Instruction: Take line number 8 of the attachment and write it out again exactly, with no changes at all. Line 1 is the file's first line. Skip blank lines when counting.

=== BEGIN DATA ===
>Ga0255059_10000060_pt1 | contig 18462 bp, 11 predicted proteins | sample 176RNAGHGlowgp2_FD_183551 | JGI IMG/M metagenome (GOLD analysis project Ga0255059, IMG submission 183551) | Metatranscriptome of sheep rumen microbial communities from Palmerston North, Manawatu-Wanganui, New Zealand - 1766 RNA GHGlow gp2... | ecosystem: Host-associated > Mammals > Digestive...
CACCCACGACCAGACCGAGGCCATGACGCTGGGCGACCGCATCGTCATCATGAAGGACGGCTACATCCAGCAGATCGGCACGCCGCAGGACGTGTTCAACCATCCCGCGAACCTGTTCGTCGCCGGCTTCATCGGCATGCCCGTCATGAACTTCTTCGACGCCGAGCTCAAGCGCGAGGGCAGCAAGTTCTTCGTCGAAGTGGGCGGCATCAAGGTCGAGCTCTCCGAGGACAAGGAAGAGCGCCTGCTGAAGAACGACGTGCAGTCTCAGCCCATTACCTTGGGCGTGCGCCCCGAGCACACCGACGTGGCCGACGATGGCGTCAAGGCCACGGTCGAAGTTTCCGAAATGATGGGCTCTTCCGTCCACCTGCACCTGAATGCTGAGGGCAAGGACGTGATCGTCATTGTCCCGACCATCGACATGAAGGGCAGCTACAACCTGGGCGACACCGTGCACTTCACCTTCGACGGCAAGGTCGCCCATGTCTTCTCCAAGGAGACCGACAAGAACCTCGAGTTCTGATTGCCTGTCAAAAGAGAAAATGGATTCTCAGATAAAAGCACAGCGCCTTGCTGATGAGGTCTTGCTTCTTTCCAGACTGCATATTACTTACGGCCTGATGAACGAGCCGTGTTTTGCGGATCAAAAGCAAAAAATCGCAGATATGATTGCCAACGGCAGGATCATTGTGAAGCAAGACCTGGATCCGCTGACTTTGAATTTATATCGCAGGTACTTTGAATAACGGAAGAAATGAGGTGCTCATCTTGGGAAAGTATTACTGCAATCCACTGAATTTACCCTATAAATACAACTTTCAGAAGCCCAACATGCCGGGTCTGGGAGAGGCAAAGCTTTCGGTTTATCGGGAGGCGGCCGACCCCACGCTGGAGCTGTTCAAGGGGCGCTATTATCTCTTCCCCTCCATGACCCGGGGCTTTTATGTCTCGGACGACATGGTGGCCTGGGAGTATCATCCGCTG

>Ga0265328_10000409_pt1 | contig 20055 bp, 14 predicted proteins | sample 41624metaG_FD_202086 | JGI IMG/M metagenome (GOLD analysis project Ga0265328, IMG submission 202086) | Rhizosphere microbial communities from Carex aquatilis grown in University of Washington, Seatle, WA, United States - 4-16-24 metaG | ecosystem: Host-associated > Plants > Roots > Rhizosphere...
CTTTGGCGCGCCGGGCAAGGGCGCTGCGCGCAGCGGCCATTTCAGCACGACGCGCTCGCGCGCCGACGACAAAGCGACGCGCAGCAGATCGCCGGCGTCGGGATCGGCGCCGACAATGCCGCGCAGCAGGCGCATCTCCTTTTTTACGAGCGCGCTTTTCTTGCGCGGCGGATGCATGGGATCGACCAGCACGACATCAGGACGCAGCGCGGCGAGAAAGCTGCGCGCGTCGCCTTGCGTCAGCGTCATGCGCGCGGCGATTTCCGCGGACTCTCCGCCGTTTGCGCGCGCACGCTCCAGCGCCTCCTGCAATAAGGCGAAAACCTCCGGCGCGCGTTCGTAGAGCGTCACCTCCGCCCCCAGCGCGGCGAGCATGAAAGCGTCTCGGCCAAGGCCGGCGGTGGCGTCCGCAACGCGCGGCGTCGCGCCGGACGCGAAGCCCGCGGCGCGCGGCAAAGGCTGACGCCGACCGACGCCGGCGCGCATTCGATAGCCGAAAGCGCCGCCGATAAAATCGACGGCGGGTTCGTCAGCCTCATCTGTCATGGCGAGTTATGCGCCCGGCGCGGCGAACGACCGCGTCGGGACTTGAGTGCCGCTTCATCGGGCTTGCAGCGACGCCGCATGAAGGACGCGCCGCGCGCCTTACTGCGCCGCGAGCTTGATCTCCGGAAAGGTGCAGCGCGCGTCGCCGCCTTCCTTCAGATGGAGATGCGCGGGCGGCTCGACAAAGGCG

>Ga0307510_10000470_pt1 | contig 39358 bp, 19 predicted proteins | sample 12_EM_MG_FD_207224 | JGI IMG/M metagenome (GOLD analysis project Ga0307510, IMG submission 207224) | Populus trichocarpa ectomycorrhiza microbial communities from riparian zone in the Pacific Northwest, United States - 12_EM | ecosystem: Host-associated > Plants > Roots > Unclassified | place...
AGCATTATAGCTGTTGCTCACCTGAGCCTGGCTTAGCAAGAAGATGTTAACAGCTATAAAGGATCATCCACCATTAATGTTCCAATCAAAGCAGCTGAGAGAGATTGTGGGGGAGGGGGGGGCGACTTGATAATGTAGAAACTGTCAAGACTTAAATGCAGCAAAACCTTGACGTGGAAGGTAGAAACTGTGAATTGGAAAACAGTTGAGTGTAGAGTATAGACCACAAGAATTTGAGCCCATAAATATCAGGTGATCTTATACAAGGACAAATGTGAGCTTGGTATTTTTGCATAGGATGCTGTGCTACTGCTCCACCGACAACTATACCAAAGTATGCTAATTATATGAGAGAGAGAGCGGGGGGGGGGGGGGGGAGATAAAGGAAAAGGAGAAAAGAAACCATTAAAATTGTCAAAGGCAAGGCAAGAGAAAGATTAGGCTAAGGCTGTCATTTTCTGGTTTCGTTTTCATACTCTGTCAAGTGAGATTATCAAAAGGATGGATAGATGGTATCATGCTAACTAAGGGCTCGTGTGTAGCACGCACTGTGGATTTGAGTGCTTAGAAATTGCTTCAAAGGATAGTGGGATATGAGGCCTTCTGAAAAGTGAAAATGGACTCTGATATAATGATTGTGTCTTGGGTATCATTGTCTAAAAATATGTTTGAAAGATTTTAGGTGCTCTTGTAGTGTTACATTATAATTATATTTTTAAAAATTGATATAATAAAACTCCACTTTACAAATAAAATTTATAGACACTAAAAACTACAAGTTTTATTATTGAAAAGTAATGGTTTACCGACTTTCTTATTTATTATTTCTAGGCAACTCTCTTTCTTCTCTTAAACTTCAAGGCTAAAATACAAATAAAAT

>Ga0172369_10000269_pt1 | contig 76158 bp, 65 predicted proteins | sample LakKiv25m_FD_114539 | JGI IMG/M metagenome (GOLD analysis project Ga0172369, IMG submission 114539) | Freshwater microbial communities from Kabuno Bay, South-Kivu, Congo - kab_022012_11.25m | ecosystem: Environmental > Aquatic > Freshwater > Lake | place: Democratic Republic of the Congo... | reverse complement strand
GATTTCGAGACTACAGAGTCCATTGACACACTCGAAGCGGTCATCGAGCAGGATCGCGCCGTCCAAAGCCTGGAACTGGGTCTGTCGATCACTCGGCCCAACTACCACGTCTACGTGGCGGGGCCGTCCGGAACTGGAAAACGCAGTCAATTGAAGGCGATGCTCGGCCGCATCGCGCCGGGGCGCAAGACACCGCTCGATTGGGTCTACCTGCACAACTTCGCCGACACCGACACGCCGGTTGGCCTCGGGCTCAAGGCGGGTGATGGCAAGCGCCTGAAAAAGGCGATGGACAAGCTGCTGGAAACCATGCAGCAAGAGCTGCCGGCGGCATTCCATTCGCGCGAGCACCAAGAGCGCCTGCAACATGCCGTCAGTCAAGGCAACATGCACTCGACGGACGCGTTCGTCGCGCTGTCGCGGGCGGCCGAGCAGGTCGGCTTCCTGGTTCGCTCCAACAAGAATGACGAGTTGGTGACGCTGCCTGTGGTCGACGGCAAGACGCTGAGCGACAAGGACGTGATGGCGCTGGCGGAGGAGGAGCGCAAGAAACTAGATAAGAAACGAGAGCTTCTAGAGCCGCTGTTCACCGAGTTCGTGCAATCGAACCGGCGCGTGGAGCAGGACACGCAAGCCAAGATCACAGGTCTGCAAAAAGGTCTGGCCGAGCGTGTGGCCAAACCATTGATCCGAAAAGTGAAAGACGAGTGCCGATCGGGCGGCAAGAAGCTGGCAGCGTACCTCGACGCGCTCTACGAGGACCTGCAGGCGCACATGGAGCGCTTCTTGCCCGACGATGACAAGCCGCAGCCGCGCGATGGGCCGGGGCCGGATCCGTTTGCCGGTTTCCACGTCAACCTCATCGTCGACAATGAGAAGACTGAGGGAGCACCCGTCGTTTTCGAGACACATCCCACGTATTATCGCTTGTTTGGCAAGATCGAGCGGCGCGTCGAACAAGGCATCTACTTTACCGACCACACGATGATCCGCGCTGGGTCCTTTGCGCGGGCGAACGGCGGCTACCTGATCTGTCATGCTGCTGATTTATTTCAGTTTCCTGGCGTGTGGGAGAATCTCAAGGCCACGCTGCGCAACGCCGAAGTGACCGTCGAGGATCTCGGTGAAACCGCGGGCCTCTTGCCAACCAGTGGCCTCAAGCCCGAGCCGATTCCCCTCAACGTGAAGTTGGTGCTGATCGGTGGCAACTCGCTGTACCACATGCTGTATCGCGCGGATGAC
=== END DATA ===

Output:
GATTTCGAGACTACAGAGTCCATTGACACACTCGAAGCGGTCATCGAGCAGGATCGCGCCGTCCAAAGCCTGGAACTGGGTCTGTCGATCACTCGGCCCAACTACCACGTCTACGTGGCGGGGCCGTCCGGAACTGGAAAACGCAGTCAATTGAAGGCGATGCTCGGCCGCATCGCGCCGGGGCGCAAGACACCGCTCGATTGGGTCTACCTGCACAACTTCGCCGACACCGACACGCCGGTTGGCCTCGGGCTCAAGGCGGGTGATGGCAAGCGCCTGAAAAAGGCGATGGACAAGCTGCTGGAAACCATGCAGCAAGAGCTGCCGGCGGCATTCCATTCGCGCGAGCACCAAGAGCGCCTGCAACATGCCGTCAGTCAAGGCAACATGCACTCGACGGACGCGTTCGTCGCGCTGTCGCGGGCGGCCGAGCAGGTCGGCTTCCTGGTTCGCTCCAACAAGAATGACGAGTTGGTGACGCTGCCTGTGGTCGACGGCAAGACGCTGAGCGACAAGGACGTGATGGCGCTGGCGGAGGAGGAGCGCAAGAAACTAGATAAGAAACGAGAGCTTCTAGAGCCGCTGTTCACCGAGTTCGTGCAATCGAACCGGCGCGTGGAGCAGGACACGCAAGCCAAGATCACAGGTCTGCAAAAAGGTCTGGCCGAGCGTGTGGCCAAACCATTGATCCGAAAAGTGAAAGACGAGTGCCGATCGGGCGGCAAGAAGCTGGCAGCGTACCTCGACGCGCTCTACGAGGACCTGCAGGCGCACATGGAGCGCTTCTTGCCCGACGATGACAAGCCGCAGCCGCGCGATGGGCCGGGGCCGGATCCGTTTGCCGGTTTCCACGTCAACCTCATCGTCGACAATGAGAAGACTGAGGGAGCACCCGTCGTTTTCGAGACACATCCCACGTATTATCGCTTGTTTGGCAAGATCGAGCGGCGCGTCGAACAAGGCATCTACTTTACCGACCACACGATGATCCGCGCTGGGTCCTTTGCGCGGGCGAACGGCGGCTACCTGATCTGTCATGCTGCTGATTTATTTCAGTTTCCTGGCGTGTGGGAGAATCTCAAGGCCACGCTGCGCAACGCCGAAGTGACCGTCGAGGATCTCGGTGAAACCGCGGGCCTCTTGCCAACCAGTGGCCTCAAGCCCGAGCCGATTCCCCTCAACGTGAAGTTGGTGCTGATCGGTGGCAACTCGCTGTACCACATGCTGTATCGCGCGGATGAC